Day 5 and discipline

I generally haven’t done discipline very well when it comes to me. I certainly believe in it for others – it is the defining difference in many lives, and the breakpoint for others. If one cannot discipline oneself to do the necessary things in life (balance one’s checkbook or bank account, exercise regularly, sleep for enough hours each night, choose real food often, get one’s studies done on time, go to work, etc., etc.) then one must suffer the consequences.

Here I’m euphemistically using the pronoun “one” instead of “me”. A few of these things I’ve done well on, and a few others, I’ve fallen far short. As I continue on this 40 day quest to write of my spiritual center, I find the discipline necessary somewhat challenging to me. I don’t like to do anything every day – so this involves disciplining myself to do this daily writing.

With this idea of writing about spiritual peace inside of me, because I do think that is what the subject as thus far evolved to, I have felt tested each day. Tested in rather formidable ways.

Yesterday it was an email between my minister and my middle son (the one most like me sometimes), which created an instant fear in my gut. It jumped on me so hard that I literally broke into tears and fury. I need to add that my son does not attend the same fellowship as I so this was not a case of sharing with a like-minded person. He did identify himself as my son and he was responding to an article which was written publicly by my minister.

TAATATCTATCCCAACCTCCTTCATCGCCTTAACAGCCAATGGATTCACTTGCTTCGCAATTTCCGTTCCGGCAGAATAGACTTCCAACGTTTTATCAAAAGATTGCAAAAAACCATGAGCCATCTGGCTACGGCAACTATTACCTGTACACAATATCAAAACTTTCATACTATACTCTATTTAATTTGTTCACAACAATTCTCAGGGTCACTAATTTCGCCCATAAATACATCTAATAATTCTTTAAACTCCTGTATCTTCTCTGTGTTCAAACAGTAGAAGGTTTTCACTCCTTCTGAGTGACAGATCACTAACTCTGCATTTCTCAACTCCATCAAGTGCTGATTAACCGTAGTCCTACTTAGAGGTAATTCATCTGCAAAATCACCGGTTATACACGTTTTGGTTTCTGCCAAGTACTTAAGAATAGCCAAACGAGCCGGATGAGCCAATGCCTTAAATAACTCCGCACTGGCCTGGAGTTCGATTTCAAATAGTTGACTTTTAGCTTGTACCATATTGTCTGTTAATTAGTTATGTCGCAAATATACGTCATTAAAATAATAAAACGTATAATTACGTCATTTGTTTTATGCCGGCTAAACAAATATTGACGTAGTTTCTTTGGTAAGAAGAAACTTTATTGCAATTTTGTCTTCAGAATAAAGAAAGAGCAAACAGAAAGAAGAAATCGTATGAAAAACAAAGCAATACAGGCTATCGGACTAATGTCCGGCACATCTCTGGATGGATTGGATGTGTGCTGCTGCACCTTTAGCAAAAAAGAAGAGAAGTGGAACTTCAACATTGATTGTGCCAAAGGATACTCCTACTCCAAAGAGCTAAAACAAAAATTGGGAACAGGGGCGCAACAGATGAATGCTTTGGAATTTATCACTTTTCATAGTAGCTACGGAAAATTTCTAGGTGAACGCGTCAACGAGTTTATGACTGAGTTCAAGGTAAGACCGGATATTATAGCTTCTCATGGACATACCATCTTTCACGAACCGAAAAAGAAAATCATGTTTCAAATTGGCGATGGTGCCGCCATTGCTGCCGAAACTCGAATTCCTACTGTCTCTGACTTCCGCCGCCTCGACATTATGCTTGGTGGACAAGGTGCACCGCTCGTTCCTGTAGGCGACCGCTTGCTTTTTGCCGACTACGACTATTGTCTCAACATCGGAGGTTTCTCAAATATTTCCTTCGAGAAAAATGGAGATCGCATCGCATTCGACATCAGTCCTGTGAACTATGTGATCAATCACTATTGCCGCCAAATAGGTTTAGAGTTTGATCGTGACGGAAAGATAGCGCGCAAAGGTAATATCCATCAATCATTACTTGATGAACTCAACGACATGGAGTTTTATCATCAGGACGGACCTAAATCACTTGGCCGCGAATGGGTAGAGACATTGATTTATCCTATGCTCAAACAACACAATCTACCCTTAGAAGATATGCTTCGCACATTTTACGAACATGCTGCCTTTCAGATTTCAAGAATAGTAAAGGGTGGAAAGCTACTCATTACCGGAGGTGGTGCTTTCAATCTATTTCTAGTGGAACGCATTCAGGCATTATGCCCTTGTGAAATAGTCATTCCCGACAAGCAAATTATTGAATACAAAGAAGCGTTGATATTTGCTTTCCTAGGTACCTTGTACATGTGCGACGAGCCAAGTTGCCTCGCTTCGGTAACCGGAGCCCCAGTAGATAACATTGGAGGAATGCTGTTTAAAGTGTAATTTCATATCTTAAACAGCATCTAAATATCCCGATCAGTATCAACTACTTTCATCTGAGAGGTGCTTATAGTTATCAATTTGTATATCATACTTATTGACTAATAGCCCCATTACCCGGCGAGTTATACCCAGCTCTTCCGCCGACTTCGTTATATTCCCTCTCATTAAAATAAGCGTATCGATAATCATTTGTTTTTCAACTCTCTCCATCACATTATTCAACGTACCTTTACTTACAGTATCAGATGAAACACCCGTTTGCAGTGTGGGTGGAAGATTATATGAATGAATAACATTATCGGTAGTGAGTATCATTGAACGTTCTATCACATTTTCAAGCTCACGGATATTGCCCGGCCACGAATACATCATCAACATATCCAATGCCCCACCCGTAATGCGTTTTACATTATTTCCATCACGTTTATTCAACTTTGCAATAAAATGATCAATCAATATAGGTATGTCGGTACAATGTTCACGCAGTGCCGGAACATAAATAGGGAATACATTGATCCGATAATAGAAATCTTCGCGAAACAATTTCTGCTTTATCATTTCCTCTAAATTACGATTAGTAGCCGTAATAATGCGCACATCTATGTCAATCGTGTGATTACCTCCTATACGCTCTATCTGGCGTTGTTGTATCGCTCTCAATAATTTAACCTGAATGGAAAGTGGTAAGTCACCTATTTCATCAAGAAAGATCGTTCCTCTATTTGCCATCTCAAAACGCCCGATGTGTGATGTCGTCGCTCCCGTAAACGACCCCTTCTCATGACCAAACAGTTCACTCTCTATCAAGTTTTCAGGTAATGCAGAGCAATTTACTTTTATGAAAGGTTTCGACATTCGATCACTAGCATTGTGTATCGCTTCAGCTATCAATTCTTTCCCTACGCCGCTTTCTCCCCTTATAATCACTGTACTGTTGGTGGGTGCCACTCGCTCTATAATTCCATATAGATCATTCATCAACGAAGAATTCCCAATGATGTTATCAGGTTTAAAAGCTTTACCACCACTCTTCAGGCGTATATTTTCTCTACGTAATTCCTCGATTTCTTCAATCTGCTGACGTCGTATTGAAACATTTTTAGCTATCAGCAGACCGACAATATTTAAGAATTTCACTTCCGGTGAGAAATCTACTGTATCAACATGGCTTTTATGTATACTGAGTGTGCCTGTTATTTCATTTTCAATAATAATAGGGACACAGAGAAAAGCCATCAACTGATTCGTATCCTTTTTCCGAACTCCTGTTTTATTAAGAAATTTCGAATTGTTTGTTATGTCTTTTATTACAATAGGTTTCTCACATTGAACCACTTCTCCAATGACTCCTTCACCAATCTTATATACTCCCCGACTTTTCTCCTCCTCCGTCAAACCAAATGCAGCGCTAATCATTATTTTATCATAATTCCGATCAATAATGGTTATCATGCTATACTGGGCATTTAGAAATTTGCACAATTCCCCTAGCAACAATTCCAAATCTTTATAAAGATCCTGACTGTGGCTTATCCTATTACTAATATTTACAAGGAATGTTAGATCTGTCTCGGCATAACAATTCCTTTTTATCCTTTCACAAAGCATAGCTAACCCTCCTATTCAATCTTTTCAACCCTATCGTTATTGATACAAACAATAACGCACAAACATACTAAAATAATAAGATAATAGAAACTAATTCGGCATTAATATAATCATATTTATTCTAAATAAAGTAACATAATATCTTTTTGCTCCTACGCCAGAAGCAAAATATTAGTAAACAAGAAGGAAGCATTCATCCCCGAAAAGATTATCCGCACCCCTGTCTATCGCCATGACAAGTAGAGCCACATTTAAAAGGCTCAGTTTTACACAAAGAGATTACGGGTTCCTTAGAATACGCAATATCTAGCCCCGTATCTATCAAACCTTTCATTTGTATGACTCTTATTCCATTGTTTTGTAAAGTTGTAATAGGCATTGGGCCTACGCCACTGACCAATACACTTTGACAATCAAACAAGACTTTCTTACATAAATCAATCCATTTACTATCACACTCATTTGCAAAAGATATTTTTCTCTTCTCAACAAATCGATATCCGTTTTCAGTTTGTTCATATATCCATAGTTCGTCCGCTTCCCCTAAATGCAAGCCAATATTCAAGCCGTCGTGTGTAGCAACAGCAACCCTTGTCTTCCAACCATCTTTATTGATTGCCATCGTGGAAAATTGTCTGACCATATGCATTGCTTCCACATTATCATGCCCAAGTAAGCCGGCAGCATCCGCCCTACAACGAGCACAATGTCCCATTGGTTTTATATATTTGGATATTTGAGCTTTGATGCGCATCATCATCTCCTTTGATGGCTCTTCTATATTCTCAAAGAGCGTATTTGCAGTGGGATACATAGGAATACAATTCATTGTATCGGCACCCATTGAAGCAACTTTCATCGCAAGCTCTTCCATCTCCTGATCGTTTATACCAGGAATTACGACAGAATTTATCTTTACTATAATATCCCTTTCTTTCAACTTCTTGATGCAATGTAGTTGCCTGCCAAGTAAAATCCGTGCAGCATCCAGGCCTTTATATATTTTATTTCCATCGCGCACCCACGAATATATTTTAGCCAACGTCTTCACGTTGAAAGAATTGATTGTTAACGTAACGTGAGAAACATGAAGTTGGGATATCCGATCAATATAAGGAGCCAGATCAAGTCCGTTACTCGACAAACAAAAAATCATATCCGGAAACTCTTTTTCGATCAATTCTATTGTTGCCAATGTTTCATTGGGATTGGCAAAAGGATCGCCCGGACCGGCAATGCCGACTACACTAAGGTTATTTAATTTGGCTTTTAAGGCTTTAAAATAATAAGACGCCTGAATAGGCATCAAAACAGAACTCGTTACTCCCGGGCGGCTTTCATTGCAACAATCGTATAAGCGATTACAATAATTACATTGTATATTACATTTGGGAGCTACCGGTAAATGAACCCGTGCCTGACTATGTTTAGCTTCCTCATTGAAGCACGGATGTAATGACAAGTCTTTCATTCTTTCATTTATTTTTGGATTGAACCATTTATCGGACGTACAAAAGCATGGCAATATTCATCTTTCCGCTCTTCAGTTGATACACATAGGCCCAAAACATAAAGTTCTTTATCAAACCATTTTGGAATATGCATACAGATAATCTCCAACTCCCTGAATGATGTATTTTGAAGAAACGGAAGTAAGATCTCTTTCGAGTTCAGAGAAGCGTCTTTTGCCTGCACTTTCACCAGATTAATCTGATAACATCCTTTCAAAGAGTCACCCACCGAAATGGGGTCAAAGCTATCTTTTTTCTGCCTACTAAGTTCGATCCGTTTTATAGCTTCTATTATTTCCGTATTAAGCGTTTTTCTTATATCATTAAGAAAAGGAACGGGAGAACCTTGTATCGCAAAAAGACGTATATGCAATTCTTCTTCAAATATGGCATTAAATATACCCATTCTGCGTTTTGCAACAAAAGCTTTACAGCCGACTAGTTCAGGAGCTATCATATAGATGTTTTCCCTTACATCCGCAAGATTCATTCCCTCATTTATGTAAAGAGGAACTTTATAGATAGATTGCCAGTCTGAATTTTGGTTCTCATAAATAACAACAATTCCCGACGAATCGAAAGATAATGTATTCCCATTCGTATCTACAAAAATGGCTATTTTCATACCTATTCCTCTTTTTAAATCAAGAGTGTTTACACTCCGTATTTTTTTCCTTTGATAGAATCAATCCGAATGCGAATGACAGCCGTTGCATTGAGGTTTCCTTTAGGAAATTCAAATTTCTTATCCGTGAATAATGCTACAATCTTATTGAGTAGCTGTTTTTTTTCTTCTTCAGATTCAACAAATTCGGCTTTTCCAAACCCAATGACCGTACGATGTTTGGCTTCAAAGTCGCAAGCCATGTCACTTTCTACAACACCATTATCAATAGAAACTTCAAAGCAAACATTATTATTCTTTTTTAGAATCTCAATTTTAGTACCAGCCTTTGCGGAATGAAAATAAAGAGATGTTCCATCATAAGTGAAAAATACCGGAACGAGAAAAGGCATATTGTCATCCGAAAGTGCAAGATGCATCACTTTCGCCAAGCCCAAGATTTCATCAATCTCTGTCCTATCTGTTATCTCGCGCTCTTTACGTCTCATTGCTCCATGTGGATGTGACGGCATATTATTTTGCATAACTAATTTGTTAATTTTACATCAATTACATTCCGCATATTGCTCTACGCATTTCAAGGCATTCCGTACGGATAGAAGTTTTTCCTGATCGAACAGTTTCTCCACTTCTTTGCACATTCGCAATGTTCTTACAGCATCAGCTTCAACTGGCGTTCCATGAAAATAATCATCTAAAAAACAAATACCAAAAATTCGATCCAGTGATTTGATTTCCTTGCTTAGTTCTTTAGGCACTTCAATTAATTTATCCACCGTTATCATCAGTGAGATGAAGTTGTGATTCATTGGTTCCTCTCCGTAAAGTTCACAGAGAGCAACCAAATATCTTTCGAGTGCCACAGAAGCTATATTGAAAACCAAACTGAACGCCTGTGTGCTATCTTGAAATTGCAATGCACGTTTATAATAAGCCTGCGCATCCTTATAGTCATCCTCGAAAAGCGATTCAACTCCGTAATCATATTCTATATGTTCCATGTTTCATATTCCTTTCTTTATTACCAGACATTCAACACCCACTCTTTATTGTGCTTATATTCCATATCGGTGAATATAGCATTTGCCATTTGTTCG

So what did this mean on my 4 and 1/2 days of peaceful spiritual thought? First, I was able to choose not to respond to either. I recognized on the part of my son that he was attempting to pull me into the debate, but it was not a debate I would choose.

However, with my minister’s response, I was taught a tremendously valuable lesson. With love and patience in his heart, he responded in a compassionate and caring way to allow my son to know that he was listening. He was really listening. But there indeed was no actual room for debate, because there was no common ground on which to stand at any point. In other words, for an argument to have some satisfaction, there must be some central point on which arguers agree so that from there, they can present their differences. Make sense? Sort of? It did to me.

I also found that bag of crap that I was still carrying around which was left from my relationship with my mother. That bag was filled with the information that if I treat someone in an allegedly poor way – someone who is somehow connected to her – and that person in turn dumps on her, then it is my fault. This happened to me over and over – I was blamed for the response (or lack of) from people who ignored/argued with/or treated my mother poorly. People with whom I may have had no contact. It had to be someone else’s fault when she was treated without respect. This was not an exact example of what was going on with my son and minister, but it felt very similar. Scared the petooty out of me.

I am trying to make sense of this myself – how this connects to my ongoing peace and spiritual center. I think that it had to do with feeling that I was being pushed out of that center by the threat of my son and a very good friend entering into an “argument” that I could see coming but couldn’t stop, and that somehow I would be the one to lose out.

And what I found out is this: that people I love can disagree and it doesn’t have to change my stance. I can stay firmly where I am and love them both without having the need to choose sides. Choosing sides really sucks, and prevents me from feeling free to love those whom I do love, but carry very different ideologies about life. I don’t have to agree with the ideologies of those I love. I don’t even have to argue if I don’t choose to.

Wow. Peace takes a lot of work some days.

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